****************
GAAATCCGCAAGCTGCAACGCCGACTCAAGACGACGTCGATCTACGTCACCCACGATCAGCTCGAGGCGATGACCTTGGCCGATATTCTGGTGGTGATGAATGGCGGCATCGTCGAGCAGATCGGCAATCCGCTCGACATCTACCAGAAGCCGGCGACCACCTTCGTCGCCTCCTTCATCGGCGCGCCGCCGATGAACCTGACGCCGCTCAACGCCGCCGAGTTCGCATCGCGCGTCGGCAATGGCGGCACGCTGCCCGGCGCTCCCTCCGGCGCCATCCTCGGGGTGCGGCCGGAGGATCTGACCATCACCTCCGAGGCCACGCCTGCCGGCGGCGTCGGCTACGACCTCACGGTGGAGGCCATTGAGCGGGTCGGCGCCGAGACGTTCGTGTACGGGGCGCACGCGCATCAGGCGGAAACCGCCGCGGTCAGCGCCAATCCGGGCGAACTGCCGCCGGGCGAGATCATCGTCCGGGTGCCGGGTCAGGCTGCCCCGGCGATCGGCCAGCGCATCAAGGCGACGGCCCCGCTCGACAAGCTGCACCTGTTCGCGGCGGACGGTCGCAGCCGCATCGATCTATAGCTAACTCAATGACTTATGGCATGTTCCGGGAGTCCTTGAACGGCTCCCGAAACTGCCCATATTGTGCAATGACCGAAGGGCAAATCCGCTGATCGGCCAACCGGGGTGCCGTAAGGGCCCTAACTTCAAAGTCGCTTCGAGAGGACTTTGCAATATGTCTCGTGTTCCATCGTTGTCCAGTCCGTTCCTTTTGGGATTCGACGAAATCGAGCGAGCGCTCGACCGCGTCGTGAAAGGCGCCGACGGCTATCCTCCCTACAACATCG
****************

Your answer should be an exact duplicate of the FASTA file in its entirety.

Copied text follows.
GAAATCCGCAAGCTGCAACGCCGACTCAAGACGACGTCGATCTACGTCACCCACGATCAGCTCGAGGCGATGACCTTGGCCGATATTCTGGTGGTGATGAATGGCGGCATCGTCGAGCAGATCGGCAATCCGCTCGACATCTACCAGAAGCCGGCGACCACCTTCGTCGCCTCCTTCATCGGCGCGCCGCCGATGAACCTGACGCCGCTCAACGCCGCCGAGTTCGCATCGCGCGTCGGCAATGGCGGCACGCTGCCCGGCGCTCCCTCCGGCGCCATCCTCGGGGTGCGGCCGGAGGATCTGACCATCACCTCCGAGGCCACGCCTGCCGGCGGCGTCGGCTACGACCTCACGGTGGAGGCCATTGAGCGGGTCGGCGCCGAGACGTTCGTGTACGGGGCGCACGCGCATCAGGCGGAAACCGCCGCGGTCAGCGCCAATCCGGGCGAACTGCCGCCGGGCGAGATCATCGTCCGGGTGCCGGGTCAGGCTGCCCCGGCGATCGGCCAGCGCATCAAGGCGACGGCCCCGCTCGACAAGCTGCACCTGTTCGCGGCGGACGGTCGCAGCCGCATCGATCTATAGCTAACTCAATGACTTATGGCATGTTCCGGGAGTCCTTGAACGGCTCCCGAAACTGCCCATATTGTGCAATGACCGAAGGGCAAATCCGCTGATCGGCCAACCGGGGTGCCGTAAGGGCCCTAACTTCAAAGTCGCTTCGAGAGGACTTTGCAATATGTCTCGTGTTCCATCGTTGTCCAGTCCGTTCCTTTTGGGATTCGACGAAATCGAGCGAGCGCTCGACCGCGTCGTGAAAGGCGCCGACGGCTATCCTCCCTACAACATCG